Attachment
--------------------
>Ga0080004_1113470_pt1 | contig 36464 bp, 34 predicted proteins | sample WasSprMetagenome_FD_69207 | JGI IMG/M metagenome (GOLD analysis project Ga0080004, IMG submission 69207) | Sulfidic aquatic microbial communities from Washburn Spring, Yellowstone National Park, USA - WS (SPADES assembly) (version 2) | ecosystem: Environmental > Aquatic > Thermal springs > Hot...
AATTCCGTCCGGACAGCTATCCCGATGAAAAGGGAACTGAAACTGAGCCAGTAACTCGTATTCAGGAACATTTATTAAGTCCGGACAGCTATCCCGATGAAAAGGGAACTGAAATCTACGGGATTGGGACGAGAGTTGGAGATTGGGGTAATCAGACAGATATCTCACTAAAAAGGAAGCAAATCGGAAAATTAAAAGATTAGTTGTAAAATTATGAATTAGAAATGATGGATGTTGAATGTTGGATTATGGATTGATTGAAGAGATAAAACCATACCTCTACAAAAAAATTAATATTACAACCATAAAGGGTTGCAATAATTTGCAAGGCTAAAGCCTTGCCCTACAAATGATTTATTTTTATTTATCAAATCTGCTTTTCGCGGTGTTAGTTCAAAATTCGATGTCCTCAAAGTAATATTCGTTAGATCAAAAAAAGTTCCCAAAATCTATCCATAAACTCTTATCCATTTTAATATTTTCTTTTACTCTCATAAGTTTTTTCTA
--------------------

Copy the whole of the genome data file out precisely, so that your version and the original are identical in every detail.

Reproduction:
>Ga0080004_1113470_pt1 | contig 36464 bp, 34 predicted proteins | sample WasSprMetagenome_FD_69207 | JGI IMG/M metagenome (GOLD analysis project Ga0080004, IMG submission 69207) | Sulfidic aquatic microbial communities from Washburn Spring, Yellowstone National Park, USA - WS (SPADES assembly) (version 2) | ecosystem: Environmental > Aquatic > Thermal springs > Hot...
AATTCCGTCCGGACAGCTATCCCGATGAAAAGGGAACTGAAACTGAGCCAGTAACTCGTATTCAGGAACATTTATTAAGTCCGGACAGCTATCCCGATGAAAAGGGAACTGAAATCTACGGGATTGGGACGAGAGTTGGAGATTGGGGTAATCAGACAGATATCTCACTAAAAAGGAAGCAAATCGGAAAATTAAAAGATTAGTTGTAAAATTATGAATTAGAAATGATGGATGTTGAATGTTGGATTATGGATTGATTGAAGAGATAAAACCATACCTCTACAAAAAAATTAATATTACAACCATAAAGGGTTGCAATAATTTGCAAGGCTAAAGCCTTGCCCTACAAATGATTTATTTTTATTTATCAAATCTGCTTTTCGCGGTGTTAGTTCAAAATTCGATGTCCTCAAAGTAATATTCGTTAGATCAAAAAAAGTTCCCAAAATCTATCCATAAACTCTTATCCATTTTAATATTTTCTTTTACTCTCATAAGTTTTTTCTA